boston.com Your Life your connection to The Boston Globe
White Coat Notes: News from the Boston-area medical community
Comments
Send your comments and tips to whitecoat@globe.com
Categories


Blogger
Elizabeth Cooney is a health reporter for the Worcester Telegram & Gazette.
Contributors
Boston Globe Health and Science staff:
Scott Allen
Alice Dembner
Carey Goldberg
Liz Kowalczyk
Stephen Smith
Colin Nickerson
Beth Daley
Karen Weintraub, Deputy Health and Science Editor, and Gideon Gil, Health and Science Editor.
 Short White Coat blogger Ishani Ganguli
 Short White Coat blogger Jennifer Srygley
Week of: November 11
Week of: November 4
Week of: October 28
Week of: October 21
Week of: October 14
Week of: October 7

« In case you missed it: veterans in rural areas, mosquitoes and climate change | Main | University of Miami luring top researchers »

Monday, April 30, 2007

Today's Globe: genetics of life on Mars, undersea life, lessons out of med school, chocolate dream, Botox, full moon, Joslin halt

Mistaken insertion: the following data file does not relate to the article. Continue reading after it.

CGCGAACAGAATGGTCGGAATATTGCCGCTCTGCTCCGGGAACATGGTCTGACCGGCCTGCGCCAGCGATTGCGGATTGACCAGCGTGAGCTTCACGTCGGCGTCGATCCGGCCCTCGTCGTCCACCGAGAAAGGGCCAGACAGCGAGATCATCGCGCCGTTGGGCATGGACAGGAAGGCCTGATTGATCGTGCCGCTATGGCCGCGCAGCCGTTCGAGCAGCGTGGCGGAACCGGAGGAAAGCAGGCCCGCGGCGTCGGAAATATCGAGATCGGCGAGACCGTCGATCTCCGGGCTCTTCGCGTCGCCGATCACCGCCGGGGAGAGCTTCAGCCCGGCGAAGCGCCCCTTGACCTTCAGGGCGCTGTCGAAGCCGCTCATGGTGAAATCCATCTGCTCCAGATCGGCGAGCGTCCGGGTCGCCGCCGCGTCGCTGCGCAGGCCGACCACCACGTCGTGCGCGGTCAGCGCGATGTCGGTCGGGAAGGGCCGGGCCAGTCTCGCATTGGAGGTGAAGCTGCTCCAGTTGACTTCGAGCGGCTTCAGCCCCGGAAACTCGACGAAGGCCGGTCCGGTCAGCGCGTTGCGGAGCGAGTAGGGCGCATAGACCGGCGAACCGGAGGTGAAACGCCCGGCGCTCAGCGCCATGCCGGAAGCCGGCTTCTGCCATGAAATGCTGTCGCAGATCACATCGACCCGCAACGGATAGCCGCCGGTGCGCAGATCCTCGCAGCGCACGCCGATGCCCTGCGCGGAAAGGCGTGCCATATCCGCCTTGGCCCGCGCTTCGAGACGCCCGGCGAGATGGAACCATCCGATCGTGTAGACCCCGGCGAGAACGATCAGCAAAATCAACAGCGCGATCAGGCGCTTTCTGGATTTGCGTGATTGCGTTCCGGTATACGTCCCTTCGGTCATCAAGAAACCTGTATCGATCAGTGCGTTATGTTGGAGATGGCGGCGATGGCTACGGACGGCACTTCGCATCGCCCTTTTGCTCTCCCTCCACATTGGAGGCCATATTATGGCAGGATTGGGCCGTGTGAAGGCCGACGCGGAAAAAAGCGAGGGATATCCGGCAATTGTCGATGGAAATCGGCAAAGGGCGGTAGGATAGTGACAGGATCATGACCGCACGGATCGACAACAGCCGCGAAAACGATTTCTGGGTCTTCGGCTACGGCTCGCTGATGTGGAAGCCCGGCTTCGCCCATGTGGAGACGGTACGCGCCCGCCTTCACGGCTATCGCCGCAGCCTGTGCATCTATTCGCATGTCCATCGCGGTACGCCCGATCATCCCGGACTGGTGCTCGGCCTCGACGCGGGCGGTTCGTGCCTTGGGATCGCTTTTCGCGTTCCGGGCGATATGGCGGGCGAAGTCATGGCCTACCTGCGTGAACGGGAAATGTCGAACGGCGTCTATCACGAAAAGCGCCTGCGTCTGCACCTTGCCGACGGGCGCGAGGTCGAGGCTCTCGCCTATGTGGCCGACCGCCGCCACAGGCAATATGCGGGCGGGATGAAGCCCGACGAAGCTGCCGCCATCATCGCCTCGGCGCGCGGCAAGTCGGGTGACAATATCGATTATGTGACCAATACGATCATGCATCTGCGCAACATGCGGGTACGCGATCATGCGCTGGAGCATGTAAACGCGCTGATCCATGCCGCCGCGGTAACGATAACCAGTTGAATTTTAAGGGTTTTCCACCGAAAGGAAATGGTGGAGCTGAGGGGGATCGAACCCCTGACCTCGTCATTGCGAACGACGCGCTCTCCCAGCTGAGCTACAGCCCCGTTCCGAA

If there is life on Mars, a Harvard geneticist Gary Ruvkun thinks it resembles something we already know. Now, he's trying to prove it.

Laura Preston, a ninth-grade earth sciences teacher at Salem High School in New Hampshire, shares her blog about spending the last four weeks aboard a research vessel in the Pacific Ocean studying undersea volcanoes.

Some situations are not rehearsed in medical school, where we focused on the details of diseases, not on what to advise families struggling with problems like childhood obesity, parental smoking, overdose, television abuse, Internet pornography, and anxiety, writes Dr. Victoria Rogers McEvoy, chief of pediatrics and the medical director of the Mass. General West Medical Group and assistant professor of pediatrics at Harvard Medical School.

Also in Health/Science, meet Dr. Norman Hollenberg, who is raising hopes that the secret elixir of life may have less to do with wheat germ and more with cocoa. And does Botox help with migraines and do people behave oddly when the when the moon is full?

In Business, just four months into his job as head of the Joslin Diabetes Center, Ranch Kimball has pulled the plug on the center's ambitious plan to build a new laboratory building and 29-story residential tower at its Longwood home.

Posted by Elizabeth Cooney at 06:25 AM
Sponsored Links